A Hateful Prank

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An ugly incident of racial hatred, in which five high school seniors used their personal yearbook statements to spell out the coded message "kill all niggers" focused the nation's attention in June on Greenwich, Conn. But anyone who thinks the incident says something unique about Greenwich is missing the point entirely.

I was the Greenwich superintendent of schools between 1976 and 1989. Since then, my work in educational publishing has brought me in contact with administrators, principals, and teachers across the country. I can report that Greenwich is neither more nor less prone to incidents of this type than any other school district, anywhere else. They occur every day, everywhere.

The Greenwich incident received a lot of media attention not only because of its virulence, but also because of when and where it appeared: Graduation is a time when communities come together to express pride in the achievements of all their members; a high school yearbook is a document of hope and friendship. In this environment, the action of the five seniors is particularly jarring, a violation of an almost sacred American ritual. The fact that the incident occurred in a place as ostensibly wealthy as Greenwich, Conn., bolsters the suspicion--unspoken but strong--that such communities foster sentiments of superiority, exclusion, and racism.

Nothing could be further from the truth--every community harbors such sentiments. And every community has the wherewithal to fight them. What are its weapons?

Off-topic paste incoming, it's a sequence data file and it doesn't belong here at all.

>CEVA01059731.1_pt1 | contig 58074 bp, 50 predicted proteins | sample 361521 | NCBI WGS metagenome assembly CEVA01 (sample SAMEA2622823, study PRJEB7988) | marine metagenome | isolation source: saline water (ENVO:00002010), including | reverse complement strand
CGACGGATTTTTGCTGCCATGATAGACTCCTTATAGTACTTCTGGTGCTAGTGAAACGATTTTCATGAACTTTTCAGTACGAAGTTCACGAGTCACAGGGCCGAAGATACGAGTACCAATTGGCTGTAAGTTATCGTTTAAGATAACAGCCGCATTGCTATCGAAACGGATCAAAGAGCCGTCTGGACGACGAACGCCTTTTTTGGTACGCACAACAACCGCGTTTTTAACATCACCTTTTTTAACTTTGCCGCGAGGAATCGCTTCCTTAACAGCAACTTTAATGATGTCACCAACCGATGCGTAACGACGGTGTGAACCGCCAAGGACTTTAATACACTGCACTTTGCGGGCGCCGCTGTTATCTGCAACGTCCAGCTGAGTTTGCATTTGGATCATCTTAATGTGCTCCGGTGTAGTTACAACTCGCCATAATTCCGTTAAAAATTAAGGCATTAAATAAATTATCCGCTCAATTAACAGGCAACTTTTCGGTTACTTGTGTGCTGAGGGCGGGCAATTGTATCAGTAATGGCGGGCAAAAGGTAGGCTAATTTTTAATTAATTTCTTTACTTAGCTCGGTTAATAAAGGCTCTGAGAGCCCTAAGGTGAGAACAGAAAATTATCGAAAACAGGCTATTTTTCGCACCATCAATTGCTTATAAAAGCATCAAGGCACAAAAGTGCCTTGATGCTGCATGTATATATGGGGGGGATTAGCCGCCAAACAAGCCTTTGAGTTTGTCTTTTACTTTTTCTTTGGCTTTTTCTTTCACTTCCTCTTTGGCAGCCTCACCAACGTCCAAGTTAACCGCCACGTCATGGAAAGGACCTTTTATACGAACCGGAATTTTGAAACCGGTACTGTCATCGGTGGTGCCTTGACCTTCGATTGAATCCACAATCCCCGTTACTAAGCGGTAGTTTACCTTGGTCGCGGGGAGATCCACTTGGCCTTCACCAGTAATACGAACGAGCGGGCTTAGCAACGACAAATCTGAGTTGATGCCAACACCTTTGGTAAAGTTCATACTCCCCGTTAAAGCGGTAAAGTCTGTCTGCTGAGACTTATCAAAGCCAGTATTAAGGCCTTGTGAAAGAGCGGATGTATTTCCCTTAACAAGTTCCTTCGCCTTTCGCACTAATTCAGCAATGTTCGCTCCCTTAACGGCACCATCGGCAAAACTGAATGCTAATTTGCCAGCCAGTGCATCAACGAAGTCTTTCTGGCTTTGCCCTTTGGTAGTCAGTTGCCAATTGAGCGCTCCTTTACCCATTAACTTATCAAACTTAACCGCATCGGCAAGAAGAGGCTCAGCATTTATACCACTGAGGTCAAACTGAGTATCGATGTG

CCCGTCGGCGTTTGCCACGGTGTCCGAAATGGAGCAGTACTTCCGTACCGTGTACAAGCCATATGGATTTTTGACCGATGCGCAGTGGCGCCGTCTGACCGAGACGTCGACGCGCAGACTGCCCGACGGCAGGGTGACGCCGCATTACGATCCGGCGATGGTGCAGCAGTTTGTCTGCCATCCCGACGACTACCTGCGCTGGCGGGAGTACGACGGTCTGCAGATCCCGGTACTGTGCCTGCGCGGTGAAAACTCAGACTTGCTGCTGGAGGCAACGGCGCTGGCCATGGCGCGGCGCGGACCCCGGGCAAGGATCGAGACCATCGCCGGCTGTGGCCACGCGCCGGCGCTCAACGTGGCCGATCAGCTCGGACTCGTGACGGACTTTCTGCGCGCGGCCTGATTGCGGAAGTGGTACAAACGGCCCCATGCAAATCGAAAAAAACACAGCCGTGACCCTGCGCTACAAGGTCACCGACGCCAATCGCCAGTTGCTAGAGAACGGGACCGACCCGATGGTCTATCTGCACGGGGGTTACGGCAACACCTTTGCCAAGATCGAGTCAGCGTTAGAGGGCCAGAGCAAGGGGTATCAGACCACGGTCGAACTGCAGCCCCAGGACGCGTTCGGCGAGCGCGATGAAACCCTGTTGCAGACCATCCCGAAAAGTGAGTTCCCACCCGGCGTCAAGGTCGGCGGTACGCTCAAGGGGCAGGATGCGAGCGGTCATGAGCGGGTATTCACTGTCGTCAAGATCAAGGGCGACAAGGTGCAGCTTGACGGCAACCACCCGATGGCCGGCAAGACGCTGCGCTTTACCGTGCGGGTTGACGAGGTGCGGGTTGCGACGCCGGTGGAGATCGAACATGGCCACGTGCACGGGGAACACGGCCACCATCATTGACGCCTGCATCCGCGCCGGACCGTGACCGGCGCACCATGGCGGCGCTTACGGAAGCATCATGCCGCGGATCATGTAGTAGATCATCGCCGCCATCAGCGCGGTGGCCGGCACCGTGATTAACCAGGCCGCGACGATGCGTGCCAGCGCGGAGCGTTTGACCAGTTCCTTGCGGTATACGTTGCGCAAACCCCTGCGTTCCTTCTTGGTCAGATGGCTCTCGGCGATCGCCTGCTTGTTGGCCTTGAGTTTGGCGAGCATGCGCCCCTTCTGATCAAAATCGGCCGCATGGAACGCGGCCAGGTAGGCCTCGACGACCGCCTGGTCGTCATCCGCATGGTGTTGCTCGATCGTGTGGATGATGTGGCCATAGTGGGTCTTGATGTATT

Condemnation and punishment are clearly called for in cases of this severity. These must be treated for what they are: acts of hatred, not of youthful excess. A message straight out of the Ku Klux Klan is not a prank, but an act of aggression.

But punishment comes after the fact. Inculcating tolerance and respect from an early age is much more effective. Children learn prejudice easily, but they can unlearn it, too. That's where teaching is so vital. Teachers can turn incidents of prejudice into an opportunity to instruct and transform. By seizing on such moments in class, encouraging discussion, and relating them to what the kids have been learning, teachers can be a powerful force for reshaping the attitudes of impressionable young minds and hearts.

Books are indispensable to this effort. Stories and literature are powerful forces for teaching tolerance, because they introduce children to perspectives other than their own. A broadly read child will be a very hard target indeed for hatemongers.

The incident in a Greenwich school should also be cause for parents around the country to reflect on the environment at home. Prejudice doesn't erupt spontaneously in children, and it isn't taught in schools. A casual joke, an oft-repeated generalization about a particular group can be mimicked by children to the devastation of classmates. Over time, these attitudes grow in ugly ways no one can predict.

Finally, kids themselves need to play a role in the fight against hatred. They need to support one another in condemning prejudice, and not just "let it go." It isn't easy. But if tolerance and respect are encouraged by their parents and teachers, taught in the books they read, and held up as a group virtue, then by the time children reach graduation they will hopefully have lost any trace of the kind of the sentiments expressed by those five seniors.

Fighting prejudice in our schools takes a lot of courage, vigilance--and teaching that starts early and continues right through. The incident in Greenwich should shock, but not surprise; and certainly not lull us into the smug belief that, after all, only others do that sort of thing.

Vol. 14, Issue 41

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